NeuroBiography: A database of cognitive neuroscientists' lives & work
User: Guest
Quicksearch:
Cirillo G, Di Pino G, Capone F, Ranieri F, Florio L, Todisco V, Tedeschi G, Funke K, di Lazzaro V (2017) Neurobiological after-effects of non-invasive brain stimulation. Brain Stimulation, 10(1):1-18    
Actions:
Preview
•Non-invasive brain stimulation (NIBS) techniques have been used for the treatment of several neuropsychiatric disorders. •We review the neurobiological basis of the therapeutical effects of NIBS techniques. •Mechanisms include gene activation, protein expression, morphological changes, modulation of intrinsic firing/membrane properties
Abstract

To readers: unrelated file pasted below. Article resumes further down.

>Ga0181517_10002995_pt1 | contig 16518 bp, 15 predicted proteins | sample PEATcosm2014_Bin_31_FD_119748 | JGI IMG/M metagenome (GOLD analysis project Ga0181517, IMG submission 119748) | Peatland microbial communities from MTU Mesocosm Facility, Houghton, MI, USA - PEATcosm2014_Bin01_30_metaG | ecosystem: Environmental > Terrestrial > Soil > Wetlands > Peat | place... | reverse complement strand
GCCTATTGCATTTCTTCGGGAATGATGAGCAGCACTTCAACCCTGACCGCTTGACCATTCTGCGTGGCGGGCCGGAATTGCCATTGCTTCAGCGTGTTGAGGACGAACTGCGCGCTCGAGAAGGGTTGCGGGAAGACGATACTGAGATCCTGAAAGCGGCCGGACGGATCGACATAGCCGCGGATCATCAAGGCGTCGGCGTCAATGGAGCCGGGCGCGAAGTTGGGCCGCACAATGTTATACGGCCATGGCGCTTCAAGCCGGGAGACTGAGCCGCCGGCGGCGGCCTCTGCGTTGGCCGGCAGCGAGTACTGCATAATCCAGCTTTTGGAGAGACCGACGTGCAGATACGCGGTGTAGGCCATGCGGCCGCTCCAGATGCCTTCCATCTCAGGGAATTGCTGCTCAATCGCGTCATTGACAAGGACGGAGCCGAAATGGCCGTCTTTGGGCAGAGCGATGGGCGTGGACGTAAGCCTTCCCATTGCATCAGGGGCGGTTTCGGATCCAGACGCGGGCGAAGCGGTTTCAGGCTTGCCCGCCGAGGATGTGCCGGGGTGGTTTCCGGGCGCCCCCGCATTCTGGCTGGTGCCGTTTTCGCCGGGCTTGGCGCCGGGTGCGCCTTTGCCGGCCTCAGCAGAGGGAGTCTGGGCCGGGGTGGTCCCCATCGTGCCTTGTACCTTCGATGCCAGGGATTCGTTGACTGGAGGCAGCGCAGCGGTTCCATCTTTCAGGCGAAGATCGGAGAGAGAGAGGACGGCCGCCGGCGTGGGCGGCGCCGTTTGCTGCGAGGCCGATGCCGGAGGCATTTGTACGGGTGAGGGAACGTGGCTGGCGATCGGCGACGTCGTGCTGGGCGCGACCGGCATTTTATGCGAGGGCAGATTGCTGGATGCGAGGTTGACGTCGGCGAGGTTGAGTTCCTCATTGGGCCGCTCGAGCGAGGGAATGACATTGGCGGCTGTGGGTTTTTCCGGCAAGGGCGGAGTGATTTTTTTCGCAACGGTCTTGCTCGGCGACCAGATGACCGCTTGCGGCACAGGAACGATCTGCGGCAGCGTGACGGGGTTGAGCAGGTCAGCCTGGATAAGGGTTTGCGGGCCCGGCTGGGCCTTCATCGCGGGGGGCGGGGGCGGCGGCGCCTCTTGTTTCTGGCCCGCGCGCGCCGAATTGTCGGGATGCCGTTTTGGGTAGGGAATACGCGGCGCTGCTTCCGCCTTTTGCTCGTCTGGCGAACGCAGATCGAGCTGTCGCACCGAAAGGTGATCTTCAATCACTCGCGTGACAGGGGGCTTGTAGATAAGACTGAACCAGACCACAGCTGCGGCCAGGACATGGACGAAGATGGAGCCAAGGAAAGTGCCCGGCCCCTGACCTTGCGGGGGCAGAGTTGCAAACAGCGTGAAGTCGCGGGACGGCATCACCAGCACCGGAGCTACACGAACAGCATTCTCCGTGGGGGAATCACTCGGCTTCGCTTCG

Background In recent years, many studies have evaluated the effects of noninvasive brain stimulation (NIBS) techniques for the treatment of several neurological and psychiatric disorders. Positive results led to approval of NIBS for some of these conditions by the Food and Drug Administration in the USA. The therapeutic effects of NIBS have been related to bi-directional changes in cortical excitability with the direction of change depending on the choice of stimulation protocol. Although after-effects are mostly short lived, complex neurobiological mechanisms related to changes in synaptic excitability bear the potential to further induce therapy-relevant lasting changes. Objective To review recent neurobiological findings obtained from in vitro and in vivo studies that highlight molecular and cellular mechanisms of short- and long-term changes of synaptic plasticity after NIBS. Findings Long-term potentiation (LTP) and depression (LTD) phenomena by itself are insufficient in explaining the early and long term changes taking place after short episodes of NIBS. Preliminary experimental studies indicate a complex scenario potentially relevant to the therapeutic effects of NIBS, including gene activation/regulation, de novo protein expression, morphological changes, changes in intrinsic firing properties and modified network properties resulting from changed inhibition, homeostatic processes and glial function. Conclusions This review brings into focus the neurobiological mechanisms underlying long-term after-effects of repetitive transcranial magnetic stimulation (rTMS) and transcranial direct current stimulation (tDCS) recently obtained from in vitro and in vivo studies, both in animals and humans